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Meta-analysis of continuous outcomes: helping review authors negotiate the change score versus final value debate

Topic category Statistical methods and meta-analysis
Date and Location
Saturday 22 October 2011 - 14:00 - 15:30
Methods Group
Methods Group: 
Statistical Methods Group
Contact person
Contact person: 
Joanne McKenzie (Contact this person)
First nameLast nameAffiliation and Country
First name: 
Last name: 
Affiliation and Country: 
School of Public Health and Preventive Medicine, Monash University, Australia
First name: 
Last name: 
Affiliation and Country: 
Centre for Statistics in Medicine, University of Oxford, United Kingdom
Target audience
Target audience: 
Review authors
Is your workshop restricted to a specific audience or open to all Colloquium participants?: 
Level of knowledge required: 
Type of workshop
Type of workshop: 
Abstract text
In this workshop we will illustrate, discuss, and provide guidance on issues associated with meta-analysing intervention effects estimated from various analyses including: (i) analysis of change from baseline scores, (ii) analysis of final values, and (iii) analysis of final values adjusted for baseline values using regression.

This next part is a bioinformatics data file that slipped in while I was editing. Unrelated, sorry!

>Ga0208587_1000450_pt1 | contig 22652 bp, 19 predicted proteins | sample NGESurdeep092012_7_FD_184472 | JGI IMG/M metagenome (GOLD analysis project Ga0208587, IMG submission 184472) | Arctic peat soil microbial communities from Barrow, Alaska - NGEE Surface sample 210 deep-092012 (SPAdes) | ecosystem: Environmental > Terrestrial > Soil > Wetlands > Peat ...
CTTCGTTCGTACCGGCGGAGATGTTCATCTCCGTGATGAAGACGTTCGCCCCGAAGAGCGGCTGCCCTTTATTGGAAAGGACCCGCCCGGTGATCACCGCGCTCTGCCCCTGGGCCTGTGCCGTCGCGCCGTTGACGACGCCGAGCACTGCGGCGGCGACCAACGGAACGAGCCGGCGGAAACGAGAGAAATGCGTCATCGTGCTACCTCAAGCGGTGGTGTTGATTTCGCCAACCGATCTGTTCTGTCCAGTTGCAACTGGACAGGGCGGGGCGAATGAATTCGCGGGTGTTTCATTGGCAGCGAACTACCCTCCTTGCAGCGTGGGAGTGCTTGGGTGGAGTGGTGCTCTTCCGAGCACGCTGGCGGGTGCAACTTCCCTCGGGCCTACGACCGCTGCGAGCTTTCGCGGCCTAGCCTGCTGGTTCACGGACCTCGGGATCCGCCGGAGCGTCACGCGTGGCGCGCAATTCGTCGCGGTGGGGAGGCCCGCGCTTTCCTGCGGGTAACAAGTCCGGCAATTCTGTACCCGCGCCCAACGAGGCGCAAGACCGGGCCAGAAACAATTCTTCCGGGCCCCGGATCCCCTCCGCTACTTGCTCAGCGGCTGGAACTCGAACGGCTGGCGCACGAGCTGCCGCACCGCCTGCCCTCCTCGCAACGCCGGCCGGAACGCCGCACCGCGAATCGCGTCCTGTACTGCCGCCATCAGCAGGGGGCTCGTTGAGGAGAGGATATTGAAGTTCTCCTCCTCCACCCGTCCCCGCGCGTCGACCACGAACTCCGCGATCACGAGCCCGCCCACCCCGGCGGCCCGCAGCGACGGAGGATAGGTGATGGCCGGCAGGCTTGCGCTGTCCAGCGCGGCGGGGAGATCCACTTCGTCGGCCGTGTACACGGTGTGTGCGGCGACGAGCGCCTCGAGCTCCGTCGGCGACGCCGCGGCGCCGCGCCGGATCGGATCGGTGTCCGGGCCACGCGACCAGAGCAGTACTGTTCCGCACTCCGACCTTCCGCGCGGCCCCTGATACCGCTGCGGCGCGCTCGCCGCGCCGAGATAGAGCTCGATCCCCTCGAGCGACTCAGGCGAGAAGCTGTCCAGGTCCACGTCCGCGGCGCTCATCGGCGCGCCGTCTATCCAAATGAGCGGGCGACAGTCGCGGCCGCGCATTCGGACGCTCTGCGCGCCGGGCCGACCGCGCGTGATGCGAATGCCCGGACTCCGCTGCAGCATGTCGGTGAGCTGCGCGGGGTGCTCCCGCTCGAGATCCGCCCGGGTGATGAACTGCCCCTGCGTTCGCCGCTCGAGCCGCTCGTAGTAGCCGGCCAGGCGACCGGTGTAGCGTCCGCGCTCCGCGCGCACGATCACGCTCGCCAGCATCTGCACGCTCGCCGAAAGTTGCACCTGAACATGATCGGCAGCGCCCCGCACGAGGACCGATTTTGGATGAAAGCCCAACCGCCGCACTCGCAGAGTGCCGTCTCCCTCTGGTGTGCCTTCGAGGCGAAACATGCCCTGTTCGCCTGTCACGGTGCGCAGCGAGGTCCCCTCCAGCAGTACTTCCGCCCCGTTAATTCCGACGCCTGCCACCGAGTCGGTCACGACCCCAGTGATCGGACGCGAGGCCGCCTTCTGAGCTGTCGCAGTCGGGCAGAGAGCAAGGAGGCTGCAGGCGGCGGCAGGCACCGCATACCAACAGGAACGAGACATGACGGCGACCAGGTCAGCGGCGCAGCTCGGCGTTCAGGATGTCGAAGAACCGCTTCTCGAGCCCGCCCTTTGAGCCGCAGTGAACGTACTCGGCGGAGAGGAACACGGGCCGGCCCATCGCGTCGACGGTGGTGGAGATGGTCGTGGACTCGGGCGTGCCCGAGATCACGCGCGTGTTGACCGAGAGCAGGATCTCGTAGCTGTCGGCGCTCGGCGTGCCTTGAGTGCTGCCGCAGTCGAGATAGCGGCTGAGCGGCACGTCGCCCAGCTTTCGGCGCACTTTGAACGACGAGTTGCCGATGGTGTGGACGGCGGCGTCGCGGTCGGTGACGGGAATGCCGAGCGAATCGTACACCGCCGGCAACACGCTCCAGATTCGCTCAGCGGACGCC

Continuous data are commonly measured in randomised trials pre and post intervention. When this occurs, several choices are available to analyse the data. Commonly trialists will choose to analyse the final values, change scores, or the final values adjusted for baseline values using regression. Generally only one type of analysis will be reported in the trial publications. Less frequently, an alternative analysis will be provided, or enough information to allow an alternative analysis to be performed. Across the set of trials, the analytical approaches are likely to differ (e.g. a mix of analyses of final values and change scores), which provides many challenges for review authors.

In this workshop we present worked examples to highlight the issues, provide a hierarchy of potential solutions (discussing the assumptions and limitations), and discuss the importance of pre-specification of an approach in the protocol. Opportunities will be available to discuss specific examples and for general discussion.